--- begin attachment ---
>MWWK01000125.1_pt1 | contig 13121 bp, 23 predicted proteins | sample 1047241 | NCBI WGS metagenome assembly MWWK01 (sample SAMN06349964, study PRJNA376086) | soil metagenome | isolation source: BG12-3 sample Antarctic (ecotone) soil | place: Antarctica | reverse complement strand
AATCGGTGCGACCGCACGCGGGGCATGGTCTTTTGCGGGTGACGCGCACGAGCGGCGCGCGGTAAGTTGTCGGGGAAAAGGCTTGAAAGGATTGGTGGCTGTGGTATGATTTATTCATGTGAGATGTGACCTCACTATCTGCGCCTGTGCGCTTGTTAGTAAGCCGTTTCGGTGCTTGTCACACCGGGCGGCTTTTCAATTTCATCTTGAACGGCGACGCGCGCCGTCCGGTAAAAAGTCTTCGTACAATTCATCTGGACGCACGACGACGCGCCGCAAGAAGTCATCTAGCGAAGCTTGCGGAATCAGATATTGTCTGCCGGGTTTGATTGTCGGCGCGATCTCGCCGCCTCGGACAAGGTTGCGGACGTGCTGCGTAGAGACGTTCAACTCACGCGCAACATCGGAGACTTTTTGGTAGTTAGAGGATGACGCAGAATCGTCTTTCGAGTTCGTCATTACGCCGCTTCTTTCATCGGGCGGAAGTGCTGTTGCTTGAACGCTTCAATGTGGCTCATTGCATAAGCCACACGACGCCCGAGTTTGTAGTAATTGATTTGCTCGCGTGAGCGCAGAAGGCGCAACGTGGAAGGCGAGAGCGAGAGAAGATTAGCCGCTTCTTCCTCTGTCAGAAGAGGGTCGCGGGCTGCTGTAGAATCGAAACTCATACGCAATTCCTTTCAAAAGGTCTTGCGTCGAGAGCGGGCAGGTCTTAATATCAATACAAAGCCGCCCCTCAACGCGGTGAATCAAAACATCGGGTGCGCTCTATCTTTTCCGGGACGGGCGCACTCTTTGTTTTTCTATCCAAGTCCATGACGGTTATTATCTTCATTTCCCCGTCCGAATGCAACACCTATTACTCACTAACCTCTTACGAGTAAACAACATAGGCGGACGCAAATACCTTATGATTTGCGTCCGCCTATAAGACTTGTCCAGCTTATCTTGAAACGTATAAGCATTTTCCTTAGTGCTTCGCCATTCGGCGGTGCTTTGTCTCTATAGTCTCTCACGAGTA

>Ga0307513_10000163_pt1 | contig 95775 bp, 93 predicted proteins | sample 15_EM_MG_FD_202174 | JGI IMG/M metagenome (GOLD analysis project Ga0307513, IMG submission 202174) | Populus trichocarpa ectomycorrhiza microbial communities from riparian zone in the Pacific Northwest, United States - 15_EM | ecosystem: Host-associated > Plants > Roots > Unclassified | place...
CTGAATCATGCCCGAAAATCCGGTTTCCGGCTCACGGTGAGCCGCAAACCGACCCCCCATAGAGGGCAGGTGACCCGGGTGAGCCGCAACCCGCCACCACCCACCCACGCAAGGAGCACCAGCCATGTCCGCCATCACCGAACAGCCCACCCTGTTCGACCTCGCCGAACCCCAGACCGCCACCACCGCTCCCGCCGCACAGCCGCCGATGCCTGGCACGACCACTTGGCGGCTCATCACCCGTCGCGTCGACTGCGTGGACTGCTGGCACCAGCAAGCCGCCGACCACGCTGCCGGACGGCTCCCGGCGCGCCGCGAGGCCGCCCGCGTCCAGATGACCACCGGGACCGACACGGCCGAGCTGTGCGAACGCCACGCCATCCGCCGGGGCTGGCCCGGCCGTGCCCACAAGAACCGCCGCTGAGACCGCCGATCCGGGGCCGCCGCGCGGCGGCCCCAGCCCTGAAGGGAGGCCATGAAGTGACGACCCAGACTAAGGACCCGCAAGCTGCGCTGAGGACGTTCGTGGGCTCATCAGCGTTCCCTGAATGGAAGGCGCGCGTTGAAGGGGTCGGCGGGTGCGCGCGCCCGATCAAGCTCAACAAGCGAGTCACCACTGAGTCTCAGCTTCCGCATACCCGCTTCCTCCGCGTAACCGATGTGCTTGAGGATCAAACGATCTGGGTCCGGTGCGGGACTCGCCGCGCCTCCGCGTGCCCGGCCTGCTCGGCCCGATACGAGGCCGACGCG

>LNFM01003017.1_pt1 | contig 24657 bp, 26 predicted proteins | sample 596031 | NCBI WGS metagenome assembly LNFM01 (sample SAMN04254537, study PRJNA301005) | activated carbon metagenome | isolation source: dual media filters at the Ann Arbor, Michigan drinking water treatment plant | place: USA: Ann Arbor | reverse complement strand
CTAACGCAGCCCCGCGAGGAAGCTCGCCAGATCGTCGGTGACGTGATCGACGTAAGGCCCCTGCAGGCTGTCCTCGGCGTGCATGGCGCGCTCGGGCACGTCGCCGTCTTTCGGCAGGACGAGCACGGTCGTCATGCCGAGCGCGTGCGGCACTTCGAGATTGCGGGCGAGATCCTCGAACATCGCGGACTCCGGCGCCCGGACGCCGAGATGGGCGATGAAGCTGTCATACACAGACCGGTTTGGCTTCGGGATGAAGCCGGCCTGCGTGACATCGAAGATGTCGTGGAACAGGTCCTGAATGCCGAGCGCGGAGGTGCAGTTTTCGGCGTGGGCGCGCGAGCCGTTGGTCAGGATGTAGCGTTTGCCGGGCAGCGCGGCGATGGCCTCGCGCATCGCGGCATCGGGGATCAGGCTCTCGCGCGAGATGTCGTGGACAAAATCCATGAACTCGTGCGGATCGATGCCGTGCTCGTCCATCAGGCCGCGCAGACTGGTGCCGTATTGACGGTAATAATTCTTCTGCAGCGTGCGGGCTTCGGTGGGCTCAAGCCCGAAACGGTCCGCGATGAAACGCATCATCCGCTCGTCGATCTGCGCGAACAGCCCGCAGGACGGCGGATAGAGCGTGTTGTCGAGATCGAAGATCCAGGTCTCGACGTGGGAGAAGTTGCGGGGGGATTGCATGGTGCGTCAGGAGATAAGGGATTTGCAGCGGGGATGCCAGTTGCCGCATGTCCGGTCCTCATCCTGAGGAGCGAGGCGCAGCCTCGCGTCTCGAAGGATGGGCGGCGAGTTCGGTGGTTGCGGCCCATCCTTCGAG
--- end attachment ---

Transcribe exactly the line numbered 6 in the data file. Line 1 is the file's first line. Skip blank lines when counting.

CTAACGCAGCCCCGCGAGGAAGCTCGCCAGATCGTCGGTGACGTGATCGACGTAAGGCCCCTGCAGGCTGTCCTCGGCGTGCATGGCGCGCTCGGGCACGTCGCCGTCTTTCGGCAGGACGAGCACGGTCGTCATGCCGAGCGCGTGCGGCACTTCGAGATTGCGGGCGAGATCCTCGAACATCGCGGACTCCGGCGCCCGGACGCCGAGATGGGCGATGAAGCTGTCATACACAGACCGGTTTGGCTTCGGGATGAAGCCGGCCTGCGTGACATCGAAGATGTCGTGGAACAGGTCCTGAATGCCGAGCGCGGAGGTGCAGTTTTCGGCGTGGGCGCGCGAGCCGTTGGTCAGGATGTAGCGTTTGCCGGGCAGCGCGGCGATGGCCTCGCGCATCGCGGCATCGGGGATCAGGCTCTCGCGCGAGATGTCGTGGACAAAATCCATGAACTCGTGCGGATCGATGCCGTGCTCGTCCATCAGGCCGCGCAGACTGGTGCCGTATTGACGGTAATAATTCTTCTGCAGCGTGCGGGCTTCGGTGGGCTCAAGCCCGAAACGGTCCGCGATGAAACGCATCATCCGCTCGTCGATCTGCGCGAACAGCCCGCAGGACGGCGGATAGAGCGTGTTGTCGAGATCGAAGATCCAGGTCTCGACGTGGGAGAAGTTGCGGGGGGATTGCATGGTGCGTCAGGAGATAAGGGATTTGCAGCGGGGATGCCAGTTGCCGCATGTCCGGTCCTCATCCTGAGGAGCGAGGCGCAGCCTCGCGTCTCGAAGGATGGGCGGCGAGTTCGGTGGTTGCGGCCCATCCTTCGAG